Heterodoxy In Early Modern Science And Religion by John BrookeHeterodoxy In Early Modern Science And Religion by John Brooke

Heterodoxy In Early Modern Science And Religion

EditorJohn Brooke, Ian Maclean

Hardcover | December 15, 2005

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The separation of science and religion in modern secular culture can easily obscure the fact that in sixteenth- and seventeenth-century Europe ideas about nature were intimately related to ideas about God. Readers of this book will find fresh and exciting accounts of a phenomenon common toboth science and religion: deviation from orthodox belief. How is heterodoxy to be measured? How might the scientific heterodoxy of particular thinkers impinge on their religious views? Would heterodoxy in religion create a predisposition towards heterodoxy in science? Might there be a homologybetween heterodox views in both domains? Such major protagonists as Galileo and Newton are re-examined together with less familiar figures in order to bring out the extraordinary richness of scientific and religious thought in the pre-modern world.
John Brooke is Andreas Idreos Professor of Science and Religion, Oxford University. Ian Maclean is Professor of Renaissance Studies, Oxford University, and Senior Research Fellow, All Souls.
Title:Heterodoxy In Early Modern Science And ReligionFormat:HardcoverDimensions:400 pages, 8.5 × 5.43 × 1.08 inPublished:December 15, 2005Publisher:Oxford University PressLanguage:English

The following ISBNs are associated with this title:

ISBN - 10:0199268975

ISBN - 13:9780199268979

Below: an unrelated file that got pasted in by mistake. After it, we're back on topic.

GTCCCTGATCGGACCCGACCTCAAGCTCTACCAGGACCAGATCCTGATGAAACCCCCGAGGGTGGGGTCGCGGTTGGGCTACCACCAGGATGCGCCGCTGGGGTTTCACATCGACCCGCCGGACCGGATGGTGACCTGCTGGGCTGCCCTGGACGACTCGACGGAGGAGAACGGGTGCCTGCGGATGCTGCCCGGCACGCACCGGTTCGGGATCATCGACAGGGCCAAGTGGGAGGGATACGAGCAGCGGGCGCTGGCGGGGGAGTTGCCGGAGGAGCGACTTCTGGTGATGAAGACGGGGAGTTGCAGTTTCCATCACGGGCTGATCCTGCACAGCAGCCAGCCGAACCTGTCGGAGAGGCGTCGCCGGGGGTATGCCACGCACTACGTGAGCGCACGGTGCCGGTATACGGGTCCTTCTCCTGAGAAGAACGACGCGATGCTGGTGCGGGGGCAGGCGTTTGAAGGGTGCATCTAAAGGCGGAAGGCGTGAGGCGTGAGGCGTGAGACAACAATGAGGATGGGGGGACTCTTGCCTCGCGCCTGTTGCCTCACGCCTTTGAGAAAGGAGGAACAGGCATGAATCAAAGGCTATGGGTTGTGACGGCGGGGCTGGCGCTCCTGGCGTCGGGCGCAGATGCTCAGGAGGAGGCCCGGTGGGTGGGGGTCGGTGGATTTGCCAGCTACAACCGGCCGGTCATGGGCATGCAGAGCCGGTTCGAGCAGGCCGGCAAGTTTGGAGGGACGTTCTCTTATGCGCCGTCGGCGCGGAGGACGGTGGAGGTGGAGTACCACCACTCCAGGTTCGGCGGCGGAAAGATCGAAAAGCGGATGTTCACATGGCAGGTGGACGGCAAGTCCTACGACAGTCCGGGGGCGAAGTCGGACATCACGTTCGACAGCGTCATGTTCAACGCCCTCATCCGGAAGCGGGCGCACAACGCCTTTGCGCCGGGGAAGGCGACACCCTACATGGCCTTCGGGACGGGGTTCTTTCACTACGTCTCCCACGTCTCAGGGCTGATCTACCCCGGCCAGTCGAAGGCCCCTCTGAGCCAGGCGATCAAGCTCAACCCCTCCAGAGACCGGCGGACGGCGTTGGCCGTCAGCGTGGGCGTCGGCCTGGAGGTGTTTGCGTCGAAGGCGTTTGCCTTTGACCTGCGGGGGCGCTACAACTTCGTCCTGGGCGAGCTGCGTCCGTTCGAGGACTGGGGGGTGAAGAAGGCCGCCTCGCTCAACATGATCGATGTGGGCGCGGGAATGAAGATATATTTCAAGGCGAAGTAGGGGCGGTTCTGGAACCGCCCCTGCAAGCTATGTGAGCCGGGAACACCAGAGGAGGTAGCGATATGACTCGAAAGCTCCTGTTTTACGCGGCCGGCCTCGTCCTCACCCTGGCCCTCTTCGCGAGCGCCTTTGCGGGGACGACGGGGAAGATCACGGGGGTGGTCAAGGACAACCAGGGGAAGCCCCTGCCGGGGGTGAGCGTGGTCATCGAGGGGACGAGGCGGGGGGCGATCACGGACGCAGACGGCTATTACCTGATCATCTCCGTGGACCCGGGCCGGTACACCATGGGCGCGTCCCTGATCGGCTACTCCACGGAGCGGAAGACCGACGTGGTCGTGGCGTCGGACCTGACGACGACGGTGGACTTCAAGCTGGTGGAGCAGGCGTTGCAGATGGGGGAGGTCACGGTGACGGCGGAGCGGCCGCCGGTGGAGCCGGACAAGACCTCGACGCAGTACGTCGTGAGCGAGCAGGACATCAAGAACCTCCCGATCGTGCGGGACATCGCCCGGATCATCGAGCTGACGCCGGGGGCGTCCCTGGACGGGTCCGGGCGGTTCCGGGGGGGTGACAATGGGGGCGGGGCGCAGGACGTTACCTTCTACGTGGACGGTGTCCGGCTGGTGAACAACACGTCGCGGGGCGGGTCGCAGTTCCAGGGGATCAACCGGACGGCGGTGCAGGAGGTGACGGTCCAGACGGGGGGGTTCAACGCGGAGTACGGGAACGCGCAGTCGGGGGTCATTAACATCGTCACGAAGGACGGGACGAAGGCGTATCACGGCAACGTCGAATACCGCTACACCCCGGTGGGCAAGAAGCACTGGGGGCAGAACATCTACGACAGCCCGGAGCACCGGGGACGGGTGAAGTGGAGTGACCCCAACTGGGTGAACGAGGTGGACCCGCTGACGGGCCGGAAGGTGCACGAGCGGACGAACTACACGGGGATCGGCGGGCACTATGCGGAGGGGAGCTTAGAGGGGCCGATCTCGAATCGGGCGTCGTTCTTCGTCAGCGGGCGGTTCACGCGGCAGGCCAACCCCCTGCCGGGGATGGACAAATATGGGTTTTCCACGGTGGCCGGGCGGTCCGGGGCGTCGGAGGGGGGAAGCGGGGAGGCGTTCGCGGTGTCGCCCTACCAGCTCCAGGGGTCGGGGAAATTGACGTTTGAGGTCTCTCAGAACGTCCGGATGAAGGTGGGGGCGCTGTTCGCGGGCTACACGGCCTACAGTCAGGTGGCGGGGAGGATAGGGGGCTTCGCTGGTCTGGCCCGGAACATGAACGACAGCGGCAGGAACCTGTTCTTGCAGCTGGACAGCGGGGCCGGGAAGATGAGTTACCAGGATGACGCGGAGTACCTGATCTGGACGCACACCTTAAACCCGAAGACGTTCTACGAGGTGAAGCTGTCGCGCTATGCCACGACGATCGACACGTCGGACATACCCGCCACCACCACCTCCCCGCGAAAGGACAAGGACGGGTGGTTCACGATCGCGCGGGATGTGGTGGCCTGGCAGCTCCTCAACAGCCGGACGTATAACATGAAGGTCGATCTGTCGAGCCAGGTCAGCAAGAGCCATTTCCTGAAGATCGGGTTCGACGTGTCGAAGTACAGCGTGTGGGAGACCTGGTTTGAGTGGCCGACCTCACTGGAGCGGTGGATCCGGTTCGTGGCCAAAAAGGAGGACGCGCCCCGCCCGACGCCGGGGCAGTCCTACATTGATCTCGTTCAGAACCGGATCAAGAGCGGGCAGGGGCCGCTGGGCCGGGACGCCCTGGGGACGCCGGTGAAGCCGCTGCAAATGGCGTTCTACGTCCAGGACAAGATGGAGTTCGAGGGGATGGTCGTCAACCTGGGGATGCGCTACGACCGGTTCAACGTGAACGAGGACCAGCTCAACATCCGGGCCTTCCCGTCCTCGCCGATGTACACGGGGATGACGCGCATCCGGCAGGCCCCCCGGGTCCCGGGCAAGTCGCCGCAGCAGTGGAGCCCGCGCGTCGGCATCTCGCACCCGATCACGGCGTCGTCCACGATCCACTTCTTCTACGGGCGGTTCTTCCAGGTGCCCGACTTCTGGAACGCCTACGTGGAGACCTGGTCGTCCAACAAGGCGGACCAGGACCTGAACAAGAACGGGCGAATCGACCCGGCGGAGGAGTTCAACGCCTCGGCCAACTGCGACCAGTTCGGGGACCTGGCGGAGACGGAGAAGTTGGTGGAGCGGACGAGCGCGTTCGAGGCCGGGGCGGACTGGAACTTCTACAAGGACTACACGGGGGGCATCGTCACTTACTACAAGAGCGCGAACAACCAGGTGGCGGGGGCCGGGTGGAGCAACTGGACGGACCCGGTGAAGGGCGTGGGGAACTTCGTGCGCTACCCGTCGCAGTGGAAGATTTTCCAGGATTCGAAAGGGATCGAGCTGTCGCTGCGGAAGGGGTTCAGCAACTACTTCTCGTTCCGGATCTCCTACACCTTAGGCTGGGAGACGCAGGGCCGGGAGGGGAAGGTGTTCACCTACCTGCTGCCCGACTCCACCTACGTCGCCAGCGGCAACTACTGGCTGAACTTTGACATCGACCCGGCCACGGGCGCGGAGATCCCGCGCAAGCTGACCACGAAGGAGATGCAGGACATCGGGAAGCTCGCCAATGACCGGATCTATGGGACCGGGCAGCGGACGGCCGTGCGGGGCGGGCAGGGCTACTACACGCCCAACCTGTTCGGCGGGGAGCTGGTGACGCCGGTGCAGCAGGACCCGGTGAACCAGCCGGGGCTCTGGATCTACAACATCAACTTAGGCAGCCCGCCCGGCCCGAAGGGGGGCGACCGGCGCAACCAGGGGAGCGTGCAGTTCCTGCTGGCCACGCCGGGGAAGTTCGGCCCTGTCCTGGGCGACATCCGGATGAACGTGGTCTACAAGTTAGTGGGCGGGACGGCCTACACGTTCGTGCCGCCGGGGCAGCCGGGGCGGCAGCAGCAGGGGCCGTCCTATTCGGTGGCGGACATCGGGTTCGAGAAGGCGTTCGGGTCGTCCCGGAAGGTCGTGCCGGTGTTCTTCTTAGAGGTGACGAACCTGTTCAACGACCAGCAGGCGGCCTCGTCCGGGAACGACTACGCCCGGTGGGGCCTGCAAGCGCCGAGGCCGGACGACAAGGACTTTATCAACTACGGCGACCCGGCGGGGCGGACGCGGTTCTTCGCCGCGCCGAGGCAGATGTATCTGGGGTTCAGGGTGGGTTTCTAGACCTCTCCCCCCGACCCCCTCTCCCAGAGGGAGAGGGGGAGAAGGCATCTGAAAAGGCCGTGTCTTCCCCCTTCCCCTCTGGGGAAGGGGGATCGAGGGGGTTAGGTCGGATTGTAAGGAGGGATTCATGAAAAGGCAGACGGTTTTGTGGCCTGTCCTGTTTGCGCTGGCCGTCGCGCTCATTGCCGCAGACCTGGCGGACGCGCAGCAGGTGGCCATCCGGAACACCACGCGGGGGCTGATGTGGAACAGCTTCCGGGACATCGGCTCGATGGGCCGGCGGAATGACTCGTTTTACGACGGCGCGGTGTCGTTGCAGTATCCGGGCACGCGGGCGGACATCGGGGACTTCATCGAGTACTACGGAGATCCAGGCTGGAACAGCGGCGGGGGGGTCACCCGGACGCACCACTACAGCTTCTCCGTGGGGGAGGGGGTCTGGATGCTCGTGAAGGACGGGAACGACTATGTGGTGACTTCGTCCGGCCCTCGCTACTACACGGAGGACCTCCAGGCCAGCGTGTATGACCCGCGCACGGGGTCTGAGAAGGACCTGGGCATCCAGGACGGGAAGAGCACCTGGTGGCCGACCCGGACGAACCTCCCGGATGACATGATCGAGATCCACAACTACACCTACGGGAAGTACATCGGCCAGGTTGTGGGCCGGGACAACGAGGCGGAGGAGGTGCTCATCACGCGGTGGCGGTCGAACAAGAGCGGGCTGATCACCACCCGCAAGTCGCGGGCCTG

Table of Contents

Ian Maclean: Introduction1. Ian Maclean: Heterodoxy in Natural Philosophy and Medicine: Pietro Pomponazzi, Guglielmo Gratarolo, Girolamo Cardano2. David Wootton: John Donne's Religion of Love3. Nicholas S. Davidson: `Le plus beau et le plus meschant esprit que ie aye cogneu': Science and Religion in the Writings of Giulio Cesare Vanini, 1585-16194. Christoph Luthy: Heresies, Facts, and the Travails of the Republic of Letters: Explanations of the Eucharist5. William Carroll: Galileo Galilei and the Myth of Heterodoxy6. Tabitta van Nouhuys: Copernicanism, Jansenism, and Remonstrantism in the Seventeenth-Century Netherlands7. Margaret Osler: When did Pierre Gassendi become a Libertine?8. Cees Leijenhorst: Thomas Hobbes, Heresy, and Corporeal Deity9. Stephen D. Snobolen: `The true frame of Nature': Isaac Newton, Heresy, and the Reformation of Natural Philosophy10. Scott Mandelbrote: The Heterodox Career of Nicolas Fatio de Duillier11. David Boyd Haycock: `Claiming Him as her son': William Stukeley, Isaac Newton, and the Archaeology of the Trinity12. John Brooke: Joining Natural Philosophy to Christianity: The Case of Joseph Priestley